Resin Heroes

Top Movies of 2004

Here’s my annual list of the top movies of 2004. Look for an in depth column on this subject appearing over at The Fort Wayne Reader in a few weeks. This year was one of the better years in recent memory for movies. It makes going to the cinema on a weekly basis worth while again!

(In an odd bit of coincidence, one actor appeared in two of the movies in this list in featured supporting roles. If you can figure out who HE is, send me an e-mail and I’ll publish your name in this column.)

Here’s the bare bones list:

The best movie of the year – Collateral. Tom Cruise plays Vincent, an assassin assigned to kill the prosecutor and witnesses of a major case set to go against a crime family in modern day Los Angeles. Jamie Fox plays Max, an unlucky cab driver that just happens to pick up Vincent as a fare but is wrangled into driving him around all night as he goes from hit to hit. Shot on digital video, Collateral gives it’s setting of L.A. an almost nightmarish quality. Eyes glow from ambient light and the night sky burns a putrid orange from the light pollution below.

The rest, in alphabetical order:
The Alamo – I thought The Alamo was a unique look at the Alamo siege while, at the same time, providing an interesting perspective on the defenders such as David (don’t call him Davy) Crocket. I felt that The Alamo did one thing that the multitude of Alamo movies and specials have failed to do; humanize the characters.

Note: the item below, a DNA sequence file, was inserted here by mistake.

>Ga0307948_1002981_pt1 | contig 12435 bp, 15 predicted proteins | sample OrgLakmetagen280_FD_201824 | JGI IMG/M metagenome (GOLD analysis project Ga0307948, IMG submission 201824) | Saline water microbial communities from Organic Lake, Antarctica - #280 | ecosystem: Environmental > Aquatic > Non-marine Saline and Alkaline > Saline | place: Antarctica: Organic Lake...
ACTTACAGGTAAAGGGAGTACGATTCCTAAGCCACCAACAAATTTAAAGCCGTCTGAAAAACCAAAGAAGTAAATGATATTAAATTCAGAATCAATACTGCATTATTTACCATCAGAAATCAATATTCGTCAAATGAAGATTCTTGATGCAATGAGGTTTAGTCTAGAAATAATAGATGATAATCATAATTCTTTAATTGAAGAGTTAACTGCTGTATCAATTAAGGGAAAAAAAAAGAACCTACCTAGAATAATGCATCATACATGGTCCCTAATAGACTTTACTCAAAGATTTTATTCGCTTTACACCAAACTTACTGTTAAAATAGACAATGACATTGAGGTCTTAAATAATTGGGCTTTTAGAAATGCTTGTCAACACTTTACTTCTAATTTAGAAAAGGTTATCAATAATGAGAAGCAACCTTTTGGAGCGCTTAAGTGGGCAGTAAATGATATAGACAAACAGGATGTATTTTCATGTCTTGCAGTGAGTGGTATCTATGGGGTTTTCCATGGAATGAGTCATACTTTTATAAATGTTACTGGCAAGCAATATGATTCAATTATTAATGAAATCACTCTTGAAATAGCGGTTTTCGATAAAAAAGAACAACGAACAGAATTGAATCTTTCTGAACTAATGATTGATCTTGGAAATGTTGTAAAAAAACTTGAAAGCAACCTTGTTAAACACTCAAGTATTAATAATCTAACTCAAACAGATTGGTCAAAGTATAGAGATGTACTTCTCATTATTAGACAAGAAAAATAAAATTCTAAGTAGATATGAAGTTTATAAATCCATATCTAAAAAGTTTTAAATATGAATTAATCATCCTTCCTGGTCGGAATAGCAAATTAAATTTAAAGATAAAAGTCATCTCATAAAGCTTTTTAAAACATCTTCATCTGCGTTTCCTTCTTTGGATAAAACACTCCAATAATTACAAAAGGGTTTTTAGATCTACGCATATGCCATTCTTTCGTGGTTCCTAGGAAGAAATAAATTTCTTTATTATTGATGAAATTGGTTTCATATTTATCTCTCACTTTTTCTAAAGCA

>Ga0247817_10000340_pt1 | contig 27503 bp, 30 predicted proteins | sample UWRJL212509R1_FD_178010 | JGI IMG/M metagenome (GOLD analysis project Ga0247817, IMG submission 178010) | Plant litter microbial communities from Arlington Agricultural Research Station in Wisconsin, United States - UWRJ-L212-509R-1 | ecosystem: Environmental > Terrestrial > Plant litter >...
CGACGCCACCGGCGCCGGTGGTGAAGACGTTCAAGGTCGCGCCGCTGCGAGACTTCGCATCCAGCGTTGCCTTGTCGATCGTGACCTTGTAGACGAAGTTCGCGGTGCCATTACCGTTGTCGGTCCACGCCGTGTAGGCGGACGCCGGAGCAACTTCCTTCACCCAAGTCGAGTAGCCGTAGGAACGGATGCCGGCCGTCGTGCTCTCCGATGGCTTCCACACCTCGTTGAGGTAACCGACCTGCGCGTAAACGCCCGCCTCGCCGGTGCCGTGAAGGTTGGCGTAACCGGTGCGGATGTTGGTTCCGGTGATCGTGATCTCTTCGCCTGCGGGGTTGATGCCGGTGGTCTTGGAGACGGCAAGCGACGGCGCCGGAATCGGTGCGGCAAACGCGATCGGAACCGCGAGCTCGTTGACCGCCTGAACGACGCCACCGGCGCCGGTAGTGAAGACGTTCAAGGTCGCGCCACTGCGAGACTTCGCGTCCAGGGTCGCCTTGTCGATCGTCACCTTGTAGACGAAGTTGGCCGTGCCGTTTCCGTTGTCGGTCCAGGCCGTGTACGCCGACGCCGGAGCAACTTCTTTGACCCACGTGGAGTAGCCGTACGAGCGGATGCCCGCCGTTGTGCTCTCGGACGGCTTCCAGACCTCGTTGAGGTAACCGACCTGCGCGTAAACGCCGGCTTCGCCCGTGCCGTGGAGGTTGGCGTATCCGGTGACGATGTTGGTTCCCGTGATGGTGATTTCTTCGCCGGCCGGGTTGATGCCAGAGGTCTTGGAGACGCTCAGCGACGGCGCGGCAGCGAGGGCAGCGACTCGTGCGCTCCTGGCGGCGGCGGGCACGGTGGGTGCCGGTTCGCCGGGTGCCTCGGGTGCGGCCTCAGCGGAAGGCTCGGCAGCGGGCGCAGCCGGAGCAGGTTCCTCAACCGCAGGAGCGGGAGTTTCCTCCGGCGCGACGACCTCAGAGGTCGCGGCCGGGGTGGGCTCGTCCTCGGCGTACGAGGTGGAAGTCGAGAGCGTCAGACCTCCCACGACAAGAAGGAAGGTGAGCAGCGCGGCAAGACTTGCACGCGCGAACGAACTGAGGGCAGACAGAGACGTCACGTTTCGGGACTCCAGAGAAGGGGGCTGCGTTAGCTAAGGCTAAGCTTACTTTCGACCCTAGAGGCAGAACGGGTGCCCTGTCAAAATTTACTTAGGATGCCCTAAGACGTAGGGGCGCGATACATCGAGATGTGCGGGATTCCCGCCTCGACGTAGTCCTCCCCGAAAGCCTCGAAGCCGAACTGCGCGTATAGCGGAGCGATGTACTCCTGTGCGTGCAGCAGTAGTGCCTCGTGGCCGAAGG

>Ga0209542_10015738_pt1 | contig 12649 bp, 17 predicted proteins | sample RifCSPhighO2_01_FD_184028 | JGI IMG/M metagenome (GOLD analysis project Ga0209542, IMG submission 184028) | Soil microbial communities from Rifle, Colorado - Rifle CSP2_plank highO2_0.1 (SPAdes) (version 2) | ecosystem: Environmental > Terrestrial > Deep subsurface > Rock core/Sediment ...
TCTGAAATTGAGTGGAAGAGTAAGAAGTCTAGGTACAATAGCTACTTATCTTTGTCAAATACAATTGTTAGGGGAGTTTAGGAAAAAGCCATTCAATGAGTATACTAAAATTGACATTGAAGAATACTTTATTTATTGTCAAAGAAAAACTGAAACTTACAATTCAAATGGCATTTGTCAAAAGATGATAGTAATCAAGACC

Eternal Sunshine of the Spotless Mind – The movie unfolds in a seemingly jumbled manner, with events from the past being intermingled with current and future events. But it somehow all works in the end. And on second viewing all makes perfect sense.

Garden State – It’s hard to say just how much Garden State hit home with me when I first saw it. Many of the details in the movie seemed to mirror my own life; from a death in my immediate family, growing older and even meeting friends from high school after not seeing them for nearly a decade. It is once in a rare while that a movie strikes me in such a way.

Napoleon Dynamite
– It’s wild and wacky. The kids and teens of today will be watching Dynamite on TBS twenty years from now reliving old memories. (And I along with them.)

Spartan – Spartan sounds like the generic spy-drama that has been made a million times before but Spartan is wholly different. Like in real life, the characters don’t spell the plot out for the audience or talk in an unnaturalistic manner. And, like in life, the plot of Spartan is a bit messy. People are killed when the audience least expects it. Major characters die.

Read the top movies of 2003 (according to Dangerous Universe) here.